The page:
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I have searched the possible solution on many forums for several days but have no luck; ( I post my question here and your reply is greatly appreciated.

IDEA: Use a script to control lights (in C under Linux)

APPLICATION SCENARIO I have three lights: red, blue and green. The script has the schedules to control them. For example, From now in 10 seconds, turn on the red light for 2 seconds; From now in 15 seconds, turn on the blue light for 10 seconds; From now in 21 seconds, turn on the red light for 5 seconds; From now in 5 seconds, turn on the green light for 7 seconds; From now in 103 seconds, turn on the green light for 11 seconds; ….. When and how long to turn on the light are totally arbitrary. And this program should be able to expand to hundred lights and thousands schedules.

HOW TO CODE IT My idea is to have two processes and one mailbox : The first process reads the script file and parse the schedules into many timers. Once the timer expires, it send a message (including light ID and action – ON or OFF --) to the mailbox. The second process is to turn on or off the specified light based on the message from the mailbox.

Each schedule will be parsed into two timers: Schedule: From now in 10 seconds, turn on the red light for 2 seconds; Parsed to: Timer 1: timer will expire in 10 seconds; once expire, it passes the light ID (red light) and action (ON) as a message to the mailbox; Timer 2: timer will expire in (10+2) seconds; once expire, it passes the light ID (red light) and action (OFF) as a message to the mailbox;

The second process continually checks the mailbox and takes the proper action on proper light based on the received message.

MY QUESTION The timer in Linux () only issues the same SIGALRM signal once expired. It’s not possible for me to pass the light ID and action to the mailbox. Do I have any other way to do it? Thanks a lot.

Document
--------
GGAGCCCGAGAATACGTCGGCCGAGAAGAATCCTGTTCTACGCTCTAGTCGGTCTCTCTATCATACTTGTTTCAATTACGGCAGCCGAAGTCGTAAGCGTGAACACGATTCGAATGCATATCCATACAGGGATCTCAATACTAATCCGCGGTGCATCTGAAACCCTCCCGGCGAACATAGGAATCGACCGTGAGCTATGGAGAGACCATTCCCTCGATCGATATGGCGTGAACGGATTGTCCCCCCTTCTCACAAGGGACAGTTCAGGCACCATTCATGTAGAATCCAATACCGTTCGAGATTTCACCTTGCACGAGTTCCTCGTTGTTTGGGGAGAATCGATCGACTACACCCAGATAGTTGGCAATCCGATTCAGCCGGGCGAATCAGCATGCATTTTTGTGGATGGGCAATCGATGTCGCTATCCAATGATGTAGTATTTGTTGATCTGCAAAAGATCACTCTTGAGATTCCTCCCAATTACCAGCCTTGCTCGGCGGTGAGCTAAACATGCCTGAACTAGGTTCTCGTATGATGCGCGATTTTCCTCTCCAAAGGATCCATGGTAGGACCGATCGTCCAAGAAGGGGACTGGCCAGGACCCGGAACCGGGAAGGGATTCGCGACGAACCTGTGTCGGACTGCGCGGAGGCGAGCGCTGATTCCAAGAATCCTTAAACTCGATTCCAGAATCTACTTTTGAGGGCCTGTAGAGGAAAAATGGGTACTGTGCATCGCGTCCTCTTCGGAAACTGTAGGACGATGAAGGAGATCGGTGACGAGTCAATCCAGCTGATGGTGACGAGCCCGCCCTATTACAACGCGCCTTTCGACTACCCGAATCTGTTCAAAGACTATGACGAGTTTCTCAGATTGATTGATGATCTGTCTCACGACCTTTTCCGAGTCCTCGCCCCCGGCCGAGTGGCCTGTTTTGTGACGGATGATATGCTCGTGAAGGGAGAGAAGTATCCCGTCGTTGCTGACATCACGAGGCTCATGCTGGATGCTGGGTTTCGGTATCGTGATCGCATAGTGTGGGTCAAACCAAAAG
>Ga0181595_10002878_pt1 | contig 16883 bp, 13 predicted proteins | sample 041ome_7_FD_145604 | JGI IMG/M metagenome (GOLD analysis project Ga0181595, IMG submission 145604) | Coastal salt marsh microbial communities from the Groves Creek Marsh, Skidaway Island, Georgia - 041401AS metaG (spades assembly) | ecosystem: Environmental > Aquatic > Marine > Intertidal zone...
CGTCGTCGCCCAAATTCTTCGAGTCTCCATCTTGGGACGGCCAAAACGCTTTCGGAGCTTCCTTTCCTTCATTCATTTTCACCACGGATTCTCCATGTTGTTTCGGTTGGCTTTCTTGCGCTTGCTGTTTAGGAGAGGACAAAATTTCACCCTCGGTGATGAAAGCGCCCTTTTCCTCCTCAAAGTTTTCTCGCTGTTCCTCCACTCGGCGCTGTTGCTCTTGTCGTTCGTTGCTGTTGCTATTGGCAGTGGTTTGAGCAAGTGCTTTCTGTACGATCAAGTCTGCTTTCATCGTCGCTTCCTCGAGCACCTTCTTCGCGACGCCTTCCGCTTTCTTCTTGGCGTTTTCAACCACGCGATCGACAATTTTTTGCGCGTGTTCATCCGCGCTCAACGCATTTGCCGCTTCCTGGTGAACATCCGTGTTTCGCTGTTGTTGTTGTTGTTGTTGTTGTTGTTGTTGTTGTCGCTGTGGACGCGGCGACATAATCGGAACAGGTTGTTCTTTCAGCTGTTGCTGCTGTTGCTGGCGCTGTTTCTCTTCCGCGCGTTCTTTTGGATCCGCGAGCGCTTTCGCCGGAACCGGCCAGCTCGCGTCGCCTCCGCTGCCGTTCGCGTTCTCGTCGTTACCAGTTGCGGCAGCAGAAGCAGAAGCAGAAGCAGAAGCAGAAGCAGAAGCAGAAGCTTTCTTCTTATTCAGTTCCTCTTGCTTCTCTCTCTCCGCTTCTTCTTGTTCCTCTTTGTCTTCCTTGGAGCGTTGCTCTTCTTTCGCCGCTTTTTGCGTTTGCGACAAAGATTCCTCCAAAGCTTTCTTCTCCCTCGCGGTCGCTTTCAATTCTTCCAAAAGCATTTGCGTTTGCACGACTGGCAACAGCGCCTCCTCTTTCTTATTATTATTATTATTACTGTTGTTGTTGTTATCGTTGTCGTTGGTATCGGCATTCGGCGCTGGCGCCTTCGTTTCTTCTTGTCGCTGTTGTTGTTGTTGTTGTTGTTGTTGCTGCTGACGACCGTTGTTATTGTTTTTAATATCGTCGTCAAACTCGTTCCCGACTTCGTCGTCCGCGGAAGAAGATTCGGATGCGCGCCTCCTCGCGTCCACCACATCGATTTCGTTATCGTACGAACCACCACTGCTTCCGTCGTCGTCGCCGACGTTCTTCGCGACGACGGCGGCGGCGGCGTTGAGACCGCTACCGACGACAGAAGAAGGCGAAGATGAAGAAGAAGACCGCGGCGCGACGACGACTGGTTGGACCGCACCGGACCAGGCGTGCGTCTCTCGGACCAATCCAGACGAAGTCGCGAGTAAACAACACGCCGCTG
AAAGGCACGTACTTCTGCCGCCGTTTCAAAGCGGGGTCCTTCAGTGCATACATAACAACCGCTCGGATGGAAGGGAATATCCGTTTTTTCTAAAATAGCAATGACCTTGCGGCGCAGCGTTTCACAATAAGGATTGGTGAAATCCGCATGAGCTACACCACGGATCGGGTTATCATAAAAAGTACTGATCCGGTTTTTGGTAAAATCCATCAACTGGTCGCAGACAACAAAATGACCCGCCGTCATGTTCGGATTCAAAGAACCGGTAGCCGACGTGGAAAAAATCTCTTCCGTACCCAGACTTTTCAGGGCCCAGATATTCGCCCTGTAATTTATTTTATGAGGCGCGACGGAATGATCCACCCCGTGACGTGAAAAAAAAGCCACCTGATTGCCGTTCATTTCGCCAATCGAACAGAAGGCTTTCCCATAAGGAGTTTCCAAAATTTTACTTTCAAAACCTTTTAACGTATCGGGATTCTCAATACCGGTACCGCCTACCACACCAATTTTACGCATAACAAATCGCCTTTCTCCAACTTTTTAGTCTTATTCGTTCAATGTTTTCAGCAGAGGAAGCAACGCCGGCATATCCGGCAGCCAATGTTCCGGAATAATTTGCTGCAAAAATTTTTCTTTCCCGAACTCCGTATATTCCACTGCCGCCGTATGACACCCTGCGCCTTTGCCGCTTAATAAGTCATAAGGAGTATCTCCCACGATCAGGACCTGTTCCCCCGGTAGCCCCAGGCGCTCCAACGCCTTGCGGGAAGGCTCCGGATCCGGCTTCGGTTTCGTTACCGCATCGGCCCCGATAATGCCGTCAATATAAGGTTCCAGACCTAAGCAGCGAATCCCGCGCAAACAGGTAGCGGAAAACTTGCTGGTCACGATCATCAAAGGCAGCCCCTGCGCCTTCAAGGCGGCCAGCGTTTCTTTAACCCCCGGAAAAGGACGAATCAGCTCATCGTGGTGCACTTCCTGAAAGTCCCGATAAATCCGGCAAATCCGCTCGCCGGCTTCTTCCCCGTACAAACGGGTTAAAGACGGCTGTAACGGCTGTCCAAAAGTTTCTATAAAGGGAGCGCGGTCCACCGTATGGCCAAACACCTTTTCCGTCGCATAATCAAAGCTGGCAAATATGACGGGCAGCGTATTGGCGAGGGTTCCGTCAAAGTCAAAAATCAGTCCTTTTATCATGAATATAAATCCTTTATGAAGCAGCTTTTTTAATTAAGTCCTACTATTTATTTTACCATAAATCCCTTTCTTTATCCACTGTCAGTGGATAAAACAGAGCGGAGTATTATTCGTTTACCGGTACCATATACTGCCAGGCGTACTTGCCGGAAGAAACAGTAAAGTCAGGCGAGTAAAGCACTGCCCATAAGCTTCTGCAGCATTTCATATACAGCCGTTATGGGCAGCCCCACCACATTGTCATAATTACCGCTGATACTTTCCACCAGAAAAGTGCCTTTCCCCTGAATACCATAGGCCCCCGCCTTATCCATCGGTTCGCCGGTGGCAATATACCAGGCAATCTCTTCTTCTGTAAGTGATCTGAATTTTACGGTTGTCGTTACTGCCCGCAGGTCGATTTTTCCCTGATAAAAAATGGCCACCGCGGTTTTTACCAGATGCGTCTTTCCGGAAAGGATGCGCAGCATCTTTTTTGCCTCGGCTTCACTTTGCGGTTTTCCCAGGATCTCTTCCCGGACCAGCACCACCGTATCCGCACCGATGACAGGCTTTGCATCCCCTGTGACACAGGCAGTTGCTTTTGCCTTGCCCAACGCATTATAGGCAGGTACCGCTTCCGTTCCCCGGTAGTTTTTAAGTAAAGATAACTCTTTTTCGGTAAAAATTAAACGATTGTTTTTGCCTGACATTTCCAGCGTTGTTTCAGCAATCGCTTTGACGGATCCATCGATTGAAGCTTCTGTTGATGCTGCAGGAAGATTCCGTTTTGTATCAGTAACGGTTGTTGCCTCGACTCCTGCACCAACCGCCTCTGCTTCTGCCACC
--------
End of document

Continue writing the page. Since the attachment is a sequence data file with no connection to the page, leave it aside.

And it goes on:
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2 Answers 2

SIGALRM isn't very reliable way to implement anything like this, you can't have more than one alarm request at the same time. And was that two process design meant to be something like at(1)/atd(8)? Unfortunately "at" isn't so precise to be used here, I'm not sure it even uses seconds when you schedule something.

However the problem is really simple to solve with just one program. Just split the task into events like "turn on/off light X", put them to ordered queue and have a loop that reads the queue and sleeps until it's time to act.

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+1: The correct technique is to order the events in the list (each of which identifies two times and a light - the time to turn it on and the time to turn it off) so that the first event in order is at the front of the list. You can step through the list waiting for the appropriate period between actions. –  Jonathan Leffler Jan 20 '11 at 2:49

Tonttu's solution is pretty good.

Use a queue implemented with a linked list:

struct node {
    struct node *next;
    time_t t;        // time to start
    int action;   // on / off
    int lamp_id;
};

struct queue {
    struct node *head;
    struct node *tail;
};

Parse your file and fill the queue (keep it sorted by t). Next, your main loop should look like this:

time_t start = time(NULL);
while(!queue_empty()) {
    time_t now = time(NULL) - start;
    struct node *n = queue.head;        

    if(n->t <= now) {
        lamp(n->lamp_id, n->action); // set the status of a lamp
        queue_next();
    } else {
        sleep(n->t - now);
    }
}

As usual, read the fine manual. You'll need time(2). If you need sub-second time, use gettimeodday(2).

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6  
sleep(1) and other polling has been bad design for years now. It will waste power on laptops or cell phones. Please subtract head->t from now and sleep that long. Write your programs to only wake up when absolutely needed. –  Zan Lynx Jan 19 '11 at 17:31
    
+1 With caf's edits, this is a nice solution. –  fmark Jan 20 '11 at 1:03

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